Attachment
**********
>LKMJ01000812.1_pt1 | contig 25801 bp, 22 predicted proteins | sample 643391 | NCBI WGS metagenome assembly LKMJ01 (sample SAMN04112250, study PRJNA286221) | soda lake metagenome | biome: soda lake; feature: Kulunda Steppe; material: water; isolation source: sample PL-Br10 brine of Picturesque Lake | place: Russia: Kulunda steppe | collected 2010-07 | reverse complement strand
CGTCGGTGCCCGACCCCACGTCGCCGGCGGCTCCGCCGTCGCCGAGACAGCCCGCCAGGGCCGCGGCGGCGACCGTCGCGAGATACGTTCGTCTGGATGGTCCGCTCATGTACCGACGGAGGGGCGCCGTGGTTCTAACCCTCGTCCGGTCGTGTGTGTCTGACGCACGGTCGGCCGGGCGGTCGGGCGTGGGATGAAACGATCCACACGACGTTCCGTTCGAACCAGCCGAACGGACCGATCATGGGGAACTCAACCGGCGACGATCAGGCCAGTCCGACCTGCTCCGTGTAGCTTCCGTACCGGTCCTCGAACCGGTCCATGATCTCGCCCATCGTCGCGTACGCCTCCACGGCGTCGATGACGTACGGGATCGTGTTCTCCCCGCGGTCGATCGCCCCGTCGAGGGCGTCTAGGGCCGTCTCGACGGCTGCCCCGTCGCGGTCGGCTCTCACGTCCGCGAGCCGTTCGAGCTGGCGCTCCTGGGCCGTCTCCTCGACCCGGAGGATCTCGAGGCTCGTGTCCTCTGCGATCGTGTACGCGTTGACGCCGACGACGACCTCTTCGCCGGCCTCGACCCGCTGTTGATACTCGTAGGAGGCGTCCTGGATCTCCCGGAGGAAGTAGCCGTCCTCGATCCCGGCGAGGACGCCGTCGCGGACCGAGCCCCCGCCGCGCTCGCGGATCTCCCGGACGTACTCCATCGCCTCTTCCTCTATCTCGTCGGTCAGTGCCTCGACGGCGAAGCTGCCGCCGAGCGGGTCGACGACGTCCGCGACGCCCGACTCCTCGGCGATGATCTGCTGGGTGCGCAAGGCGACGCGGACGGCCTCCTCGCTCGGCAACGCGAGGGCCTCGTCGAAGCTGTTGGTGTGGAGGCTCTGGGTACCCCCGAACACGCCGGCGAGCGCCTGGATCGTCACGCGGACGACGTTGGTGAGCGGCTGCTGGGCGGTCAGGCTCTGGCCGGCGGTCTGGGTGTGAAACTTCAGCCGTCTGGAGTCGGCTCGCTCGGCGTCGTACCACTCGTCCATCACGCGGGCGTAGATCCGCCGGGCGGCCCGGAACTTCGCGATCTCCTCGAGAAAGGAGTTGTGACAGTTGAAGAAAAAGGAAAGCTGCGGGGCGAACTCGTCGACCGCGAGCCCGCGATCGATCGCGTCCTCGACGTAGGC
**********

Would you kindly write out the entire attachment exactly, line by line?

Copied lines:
>LKMJ01000812.1_pt1 | contig 25801 bp, 22 predicted proteins | sample 643391 | NCBI WGS metagenome assembly LKMJ01 (sample SAMN04112250, study PRJNA286221) | soda lake metagenome | biome: soda lake; feature: Kulunda Steppe; material: water; isolation source: sample PL-Br10 brine of Picturesque Lake | place: Russia: Kulunda steppe | collected 2010-07 | reverse complement strand
CGTCGGTGCCCGACCCCACGTCGCCGGCGGCTCCGCCGTCGCCGAGACAGCCCGCCAGGGCCGCGGCGGCGACCGTCGCGAGATACGTTCGTCTGGATGGTCCGCTCATGTACCGACGGAGGGGCGCCGTGGTTCTAACCCTCGTCCGGTCGTGTGTGTCTGACGCACGGTCGGCCGGGCGGTCGGGCGTGGGATGAAACGATCCACACGACGTTCCGTTCGAACCAGCCGAACGGACCGATCATGGGGAACTCAACCGGCGACGATCAGGCCAGTCCGACCTGCTCCGTGTAGCTTCCGTACCGGTCCTCGAACCGGTCCATGATCTCGCCCATCGTCGCGTACGCCTCCACGGCGTCGATGACGTACGGGATCGTGTTCTCCCCGCGGTCGATCGCCCCGTCGAGGGCGTCTAGGGCCGTCTCGACGGCTGCCCCGTCGCGGTCGGCTCTCACGTCCGCGAGCCGTTCGAGCTGGCGCTCCTGGGCCGTCTCCTCGACCCGGAGGATCTCGAGGCTCGTGTCCTCTGCGATCGTGTACGCGTTGACGCCGACGACGACCTCTTCGCCGGCCTCGACCCGCTGTTGATACTCGTAGGAGGCGTCCTGGATCTCCCGGAGGAAGTAGCCGTCCTCGATCCCGGCGAGGACGCCGTCGCGGACCGAGCCCCCGCCGCGCTCGCGGATCTCCCGGACGTACTCCATCGCCTCTTCCTCTATCTCGTCGGTCAGTGCCTCGACGGCGAAGCTGCCGCCGAGCGGGTCGACGACGTCCGCGACGCCCGACTCCTCGGCGATGATCTGCTGGGTGCGCAAGGCGACGCGGACGGCCTCCTCGCTCGGCAACGCGAGGGCCTCGTCGAAGCTGTTGGTGTGGAGGCTCTGGGTACCCCCGAACACGCCGGCGAGCGCCTGGATCGTCACGCGGACGACGTTGGTGAGCGGCTGCTGGGCGGTCAGGCTCTGGCCGGCGGTCTGGGTGTGAAACTTCAGCCGTCTGGAGTCGGCTCGCTCGGCGTCGTACCACTCGTCCATCACGCGGGCGTAGATCCGCCGGGCGGCCCGGAACTTCGCGATCTCCTCGAGAAAGGAGTTGTGACAGTTGAAGAAAAAGGAAAGCTGCGGGGCGAACTCGTCGACCGCGAGCCCGCGATCGATCGCGTCCTCGACGTAGGC